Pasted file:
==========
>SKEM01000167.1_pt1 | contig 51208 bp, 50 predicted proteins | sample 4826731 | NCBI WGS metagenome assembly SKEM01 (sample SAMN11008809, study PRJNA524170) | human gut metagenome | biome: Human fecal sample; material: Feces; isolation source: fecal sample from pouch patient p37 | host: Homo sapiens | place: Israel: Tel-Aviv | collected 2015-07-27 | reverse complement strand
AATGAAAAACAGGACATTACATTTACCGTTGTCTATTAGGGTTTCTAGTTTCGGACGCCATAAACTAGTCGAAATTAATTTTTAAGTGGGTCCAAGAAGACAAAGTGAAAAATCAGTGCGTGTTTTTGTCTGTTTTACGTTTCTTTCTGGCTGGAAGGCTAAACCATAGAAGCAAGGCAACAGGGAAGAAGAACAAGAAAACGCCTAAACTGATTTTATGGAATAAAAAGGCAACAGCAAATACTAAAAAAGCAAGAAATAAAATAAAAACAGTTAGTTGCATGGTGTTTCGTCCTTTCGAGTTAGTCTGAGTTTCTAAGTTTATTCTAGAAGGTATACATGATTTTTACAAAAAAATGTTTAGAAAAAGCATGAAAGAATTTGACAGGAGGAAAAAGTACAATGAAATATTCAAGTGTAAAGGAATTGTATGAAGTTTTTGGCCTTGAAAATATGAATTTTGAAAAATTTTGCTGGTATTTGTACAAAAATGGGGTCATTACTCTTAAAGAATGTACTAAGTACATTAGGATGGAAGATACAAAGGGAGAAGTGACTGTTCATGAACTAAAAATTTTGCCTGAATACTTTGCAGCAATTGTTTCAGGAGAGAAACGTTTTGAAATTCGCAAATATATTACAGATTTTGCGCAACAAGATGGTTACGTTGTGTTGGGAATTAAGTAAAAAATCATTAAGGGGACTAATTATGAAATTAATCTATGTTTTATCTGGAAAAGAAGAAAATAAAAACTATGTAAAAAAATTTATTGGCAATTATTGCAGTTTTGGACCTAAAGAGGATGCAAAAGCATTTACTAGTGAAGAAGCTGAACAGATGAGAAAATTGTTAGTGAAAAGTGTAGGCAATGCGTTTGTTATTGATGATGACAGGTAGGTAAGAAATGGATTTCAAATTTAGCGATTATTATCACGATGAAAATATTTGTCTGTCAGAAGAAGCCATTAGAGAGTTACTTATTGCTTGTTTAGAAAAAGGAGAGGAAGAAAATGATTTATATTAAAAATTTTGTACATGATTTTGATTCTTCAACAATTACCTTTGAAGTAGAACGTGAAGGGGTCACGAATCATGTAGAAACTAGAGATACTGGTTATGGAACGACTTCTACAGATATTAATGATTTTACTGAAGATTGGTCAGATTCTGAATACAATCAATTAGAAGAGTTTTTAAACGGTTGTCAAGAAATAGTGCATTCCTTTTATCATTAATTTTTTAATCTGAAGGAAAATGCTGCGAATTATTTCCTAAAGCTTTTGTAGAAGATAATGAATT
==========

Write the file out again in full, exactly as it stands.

>SKEM01000167.1_pt1 | contig 51208 bp, 50 predicted proteins | sample 4826731 | NCBI WGS metagenome assembly SKEM01 (sample SAMN11008809, study PRJNA524170) | human gut metagenome | biome: Human fecal sample; material: Feces; isolation source: fecal sample from pouch patient p37 | host: Homo sapiens | place: Israel: Tel-Aviv | collected 2015-07-27 | reverse complement strand
AATGAAAAACAGGACATTACATTTACCGTTGTCTATTAGGGTTTCTAGTTTCGGACGCCATAAACTAGTCGAAATTAATTTTTAAGTGGGTCCAAGAAGACAAAGTGAAAAATCAGTGCGTGTTTTTGTCTGTTTTACGTTTCTTTCTGGCTGGAAGGCTAAACCATAGAAGCAAGGCAACAGGGAAGAAGAACAAGAAAACGCCTAAACTGATTTTATGGAATAAAAAGGCAACAGCAAATACTAAAAAAGCAAGAAATAAAATAAAAACAGTTAGTTGCATGGTGTTTCGTCCTTTCGAGTTAGTCTGAGTTTCTAAGTTTATTCTAGAAGGTATACATGATTTTTACAAAAAAATGTTTAGAAAAAGCATGAAAGAATTTGACAGGAGGAAAAAGTACAATGAAATATTCAAGTGTAAAGGAATTGTATGAAGTTTTTGGCCTTGAAAATATGAATTTTGAAAAATTTTGCTGGTATTTGTACAAAAATGGGGTCATTACTCTTAAAGAATGTACTAAGTACATTAGGATGGAAGATACAAAGGGAGAAGTGACTGTTCATGAACTAAAAATTTTGCCTGAATACTTTGCAGCAATTGTTTCAGGAGAGAAACGTTTTGAAATTCGCAAATATATTACAGATTTTGCGCAACAAGATGGTTACGTTGTGTTGGGAATTAAGTAAAAAATCATTAAGGGGACTAATTATGAAATTAATCTATGTTTTATCTGGAAAAGAAGAAAATAAAAACTATGTAAAAAAATTTATTGGCAATTATTGCAGTTTTGGACCTAAAGAGGATGCAAAAGCATTTACTAGTGAAGAAGCTGAACAGATGAGAAAATTGTTAGTGAAAAGTGTAGGCAATGCGTTTGTTATTGATGATGACAGGTAGGTAAGAAATGGATTTCAAATTTAGCGATTATTATCACGATGAAAATATTTGTCTGTCAGAAGAAGCCATTAGAGAGTTACTTATTGCTTGTTTAGAAAAAGGAGAGGAAGAAAATGATTTATATTAAAAATTTTGTACATGATTTTGATTCTTCAACAATTACCTTTGAAGTAGAACGTGAAGGGGTCACGAATCATGTAGAAACTAGAGATACTGGTTATGGAACGACTTCTACAGATATTAATGATTTTACTGAAGATTGGTCAGATTCTGAATACAATCAATTAGAAGAGTTTTTAAACGGTTGTCAAGAAATAGTGCATTCCTTTTATCATTAATTTTTTAATCTGAAGGAAAATGCTGCGAATTATTTCCTAAAGCTTTTGTAGAAGATAATGAATT